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Shizu Saldamando
Scottsdale Museum of Contemporary Art, Scottsdale, Arizona
Recommendation by Lynn Trimble

Shizu Saldamando, "Grace and Ira, Golden Hour Art and Despite Steele Indian School Park," 2019, mixed media on wood, 48 x 72"

Continuing through October 13, 2019

Two portraits on opposite walls draw us into Shizu Saldamando’s world, a place where human experience is rich and varied, and people aren’t defined by what surrounds them. Most prominent is “Grace and Ira, Golden Hour At and Despite Steele Indian School Park,” a portrait depicting a young mother and child seated together, surrounded by negative space, a swath of gold glitter and small leaves that shimmer across the warm, rich wood that envelops them. The artist drew her subjects, both Native Americans, from time spent playing on the grass at the site of a former Indian boarding school, now a city park. Although each of the artist’s subjects bring a specific individual history that intersects over time with a shifting cultural context, it’s only revealed through text panels or conversations with the artist. Saldamando grew up in the Mission District of San Francisco and now lives and works in L.A. Encountering the paintings and drawings that anchor this exhibit, which also includes two videos, viewers are left to construct their own ideas about the subjects’ identities and circumstances — now, in the past and into the future.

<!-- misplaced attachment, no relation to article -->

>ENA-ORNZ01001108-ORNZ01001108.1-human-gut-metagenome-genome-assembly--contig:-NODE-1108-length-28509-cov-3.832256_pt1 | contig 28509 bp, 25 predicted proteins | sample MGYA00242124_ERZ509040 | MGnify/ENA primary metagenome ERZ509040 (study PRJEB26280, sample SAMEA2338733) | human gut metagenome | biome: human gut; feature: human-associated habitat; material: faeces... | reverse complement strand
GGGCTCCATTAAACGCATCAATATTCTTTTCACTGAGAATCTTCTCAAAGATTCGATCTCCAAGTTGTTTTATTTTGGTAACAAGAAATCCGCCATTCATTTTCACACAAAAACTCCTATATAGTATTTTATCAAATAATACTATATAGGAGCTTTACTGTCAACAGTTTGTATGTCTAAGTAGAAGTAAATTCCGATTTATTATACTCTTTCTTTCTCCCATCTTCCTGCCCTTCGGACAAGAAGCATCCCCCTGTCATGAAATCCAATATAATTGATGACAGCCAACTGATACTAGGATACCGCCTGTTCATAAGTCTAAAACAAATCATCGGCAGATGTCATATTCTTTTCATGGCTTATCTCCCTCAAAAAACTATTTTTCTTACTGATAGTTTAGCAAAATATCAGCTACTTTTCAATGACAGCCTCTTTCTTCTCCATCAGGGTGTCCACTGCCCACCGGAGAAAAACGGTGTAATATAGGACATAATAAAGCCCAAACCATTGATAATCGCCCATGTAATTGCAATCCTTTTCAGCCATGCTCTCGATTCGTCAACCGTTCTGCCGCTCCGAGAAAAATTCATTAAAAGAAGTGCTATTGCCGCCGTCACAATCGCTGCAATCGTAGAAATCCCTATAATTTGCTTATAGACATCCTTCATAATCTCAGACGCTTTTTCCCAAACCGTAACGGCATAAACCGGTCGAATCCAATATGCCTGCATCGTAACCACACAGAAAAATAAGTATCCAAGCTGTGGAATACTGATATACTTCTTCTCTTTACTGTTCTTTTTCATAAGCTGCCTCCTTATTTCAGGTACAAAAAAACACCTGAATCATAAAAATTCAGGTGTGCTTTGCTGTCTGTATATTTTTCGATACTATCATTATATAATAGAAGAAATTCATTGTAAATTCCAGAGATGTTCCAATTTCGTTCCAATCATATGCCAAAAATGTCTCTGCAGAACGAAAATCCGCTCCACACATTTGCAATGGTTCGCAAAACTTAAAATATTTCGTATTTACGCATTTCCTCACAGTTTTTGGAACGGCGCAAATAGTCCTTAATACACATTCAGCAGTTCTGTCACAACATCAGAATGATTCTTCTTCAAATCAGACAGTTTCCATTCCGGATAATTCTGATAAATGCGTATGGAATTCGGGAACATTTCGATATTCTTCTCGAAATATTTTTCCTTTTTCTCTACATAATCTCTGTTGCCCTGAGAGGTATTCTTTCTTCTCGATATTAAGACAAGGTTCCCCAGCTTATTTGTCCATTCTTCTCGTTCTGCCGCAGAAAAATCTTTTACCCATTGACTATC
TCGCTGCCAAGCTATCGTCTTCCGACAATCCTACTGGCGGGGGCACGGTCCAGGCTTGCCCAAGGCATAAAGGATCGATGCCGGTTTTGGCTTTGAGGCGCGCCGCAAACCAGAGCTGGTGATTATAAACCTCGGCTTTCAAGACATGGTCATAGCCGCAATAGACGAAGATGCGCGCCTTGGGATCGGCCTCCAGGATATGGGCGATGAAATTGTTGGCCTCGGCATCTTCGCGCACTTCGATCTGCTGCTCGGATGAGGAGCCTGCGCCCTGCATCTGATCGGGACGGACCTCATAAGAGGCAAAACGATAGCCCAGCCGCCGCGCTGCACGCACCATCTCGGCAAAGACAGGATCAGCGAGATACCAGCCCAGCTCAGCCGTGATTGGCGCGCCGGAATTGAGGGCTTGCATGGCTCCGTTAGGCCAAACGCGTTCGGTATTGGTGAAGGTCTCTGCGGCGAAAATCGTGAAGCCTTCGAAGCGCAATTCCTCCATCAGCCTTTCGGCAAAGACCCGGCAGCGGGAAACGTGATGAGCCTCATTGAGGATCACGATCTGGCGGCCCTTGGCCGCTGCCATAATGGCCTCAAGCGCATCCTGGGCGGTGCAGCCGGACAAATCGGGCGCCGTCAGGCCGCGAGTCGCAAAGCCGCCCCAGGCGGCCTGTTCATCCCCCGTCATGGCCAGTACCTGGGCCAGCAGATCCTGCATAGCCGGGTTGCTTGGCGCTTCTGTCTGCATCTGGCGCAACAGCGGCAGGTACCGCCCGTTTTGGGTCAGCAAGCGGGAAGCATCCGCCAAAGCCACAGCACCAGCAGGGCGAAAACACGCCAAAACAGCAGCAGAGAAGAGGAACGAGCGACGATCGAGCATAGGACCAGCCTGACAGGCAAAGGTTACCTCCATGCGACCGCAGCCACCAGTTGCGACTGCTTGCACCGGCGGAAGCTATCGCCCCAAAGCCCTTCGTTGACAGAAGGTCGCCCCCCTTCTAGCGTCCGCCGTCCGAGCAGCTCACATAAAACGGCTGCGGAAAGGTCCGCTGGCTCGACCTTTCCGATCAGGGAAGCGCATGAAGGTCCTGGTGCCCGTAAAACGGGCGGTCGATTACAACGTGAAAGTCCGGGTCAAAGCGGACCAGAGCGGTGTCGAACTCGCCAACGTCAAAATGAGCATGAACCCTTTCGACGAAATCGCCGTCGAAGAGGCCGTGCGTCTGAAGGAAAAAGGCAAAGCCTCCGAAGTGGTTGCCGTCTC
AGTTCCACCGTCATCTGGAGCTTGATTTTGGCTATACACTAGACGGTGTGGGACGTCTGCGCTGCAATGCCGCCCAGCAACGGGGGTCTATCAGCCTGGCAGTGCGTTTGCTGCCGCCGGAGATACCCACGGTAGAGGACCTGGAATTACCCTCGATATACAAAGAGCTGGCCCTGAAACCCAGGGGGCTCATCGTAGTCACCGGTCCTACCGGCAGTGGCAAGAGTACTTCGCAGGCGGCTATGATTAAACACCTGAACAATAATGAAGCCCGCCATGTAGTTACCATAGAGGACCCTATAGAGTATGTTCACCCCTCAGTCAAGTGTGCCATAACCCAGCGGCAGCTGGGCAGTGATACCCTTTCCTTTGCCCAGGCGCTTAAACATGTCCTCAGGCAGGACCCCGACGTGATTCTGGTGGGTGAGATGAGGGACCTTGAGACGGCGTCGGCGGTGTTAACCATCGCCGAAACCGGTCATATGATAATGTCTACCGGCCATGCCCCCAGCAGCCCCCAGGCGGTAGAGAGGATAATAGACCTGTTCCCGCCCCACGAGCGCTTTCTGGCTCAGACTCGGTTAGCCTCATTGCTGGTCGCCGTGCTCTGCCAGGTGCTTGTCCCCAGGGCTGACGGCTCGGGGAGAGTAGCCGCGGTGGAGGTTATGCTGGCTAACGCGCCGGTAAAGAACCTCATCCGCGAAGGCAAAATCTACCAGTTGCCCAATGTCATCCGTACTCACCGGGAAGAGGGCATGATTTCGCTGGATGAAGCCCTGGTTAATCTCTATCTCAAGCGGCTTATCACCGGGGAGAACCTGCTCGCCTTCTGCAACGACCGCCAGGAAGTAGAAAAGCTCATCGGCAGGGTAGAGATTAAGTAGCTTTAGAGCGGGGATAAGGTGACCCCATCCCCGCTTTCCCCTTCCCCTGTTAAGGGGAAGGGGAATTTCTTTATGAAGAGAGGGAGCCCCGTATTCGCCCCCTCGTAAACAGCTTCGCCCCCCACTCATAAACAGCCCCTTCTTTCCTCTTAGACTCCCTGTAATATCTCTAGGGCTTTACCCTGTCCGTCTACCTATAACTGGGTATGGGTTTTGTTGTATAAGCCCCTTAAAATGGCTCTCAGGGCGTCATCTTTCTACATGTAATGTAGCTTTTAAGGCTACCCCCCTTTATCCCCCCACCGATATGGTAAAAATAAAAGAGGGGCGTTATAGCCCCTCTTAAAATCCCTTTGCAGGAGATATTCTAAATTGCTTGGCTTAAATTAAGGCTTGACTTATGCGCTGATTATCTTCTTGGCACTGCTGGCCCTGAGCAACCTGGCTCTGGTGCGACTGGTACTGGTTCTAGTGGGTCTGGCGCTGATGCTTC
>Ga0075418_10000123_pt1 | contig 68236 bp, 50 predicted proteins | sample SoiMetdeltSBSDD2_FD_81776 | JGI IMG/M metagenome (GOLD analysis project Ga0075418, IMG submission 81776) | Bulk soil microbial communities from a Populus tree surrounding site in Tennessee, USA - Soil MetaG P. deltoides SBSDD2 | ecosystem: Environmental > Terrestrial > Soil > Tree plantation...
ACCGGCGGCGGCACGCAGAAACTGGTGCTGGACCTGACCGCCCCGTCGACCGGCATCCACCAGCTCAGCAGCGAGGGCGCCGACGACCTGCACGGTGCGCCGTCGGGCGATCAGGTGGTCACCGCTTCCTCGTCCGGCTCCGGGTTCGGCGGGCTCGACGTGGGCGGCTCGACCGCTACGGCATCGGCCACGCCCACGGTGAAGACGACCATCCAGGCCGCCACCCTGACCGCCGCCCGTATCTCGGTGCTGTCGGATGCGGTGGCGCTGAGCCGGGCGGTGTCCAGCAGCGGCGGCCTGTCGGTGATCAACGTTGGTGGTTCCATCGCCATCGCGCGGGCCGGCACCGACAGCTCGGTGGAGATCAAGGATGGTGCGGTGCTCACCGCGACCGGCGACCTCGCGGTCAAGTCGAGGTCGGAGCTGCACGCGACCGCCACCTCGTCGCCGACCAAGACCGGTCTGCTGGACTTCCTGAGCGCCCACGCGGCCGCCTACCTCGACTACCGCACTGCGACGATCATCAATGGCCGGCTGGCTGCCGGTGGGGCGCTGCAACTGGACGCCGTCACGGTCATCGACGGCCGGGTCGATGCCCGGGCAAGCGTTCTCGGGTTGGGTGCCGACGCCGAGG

Exhibition materials explain that the artist works primarily from snapshots, focusing on “often-overlooked communities of color,” including punks, queers, activists and artists. Her portrait of hardcore punk musician Martin Crudo, bare-chested and dressed in a cap, suspenders and massive blue tulle skirt, hangs across the gallery. Titled “Martin’s Cincuentañera,” it depicts Crudo appearing to ride a giant wave of freedom, strength, and joy. At times these portraits, including graphite on wood pieces and colored pencil on paper works, scream. More often, they whisper. Each conveys the power Saldamando’s subjects possess to shape their own evolving identities and tell their own stories. They’re real and regal, a stark contrast to traditional portraiture that often sought to homogenize its subject, elevate their social status and embrace the status quo. We may gaze upon those around us. But this exhibition asserts that our gaze can never define them.

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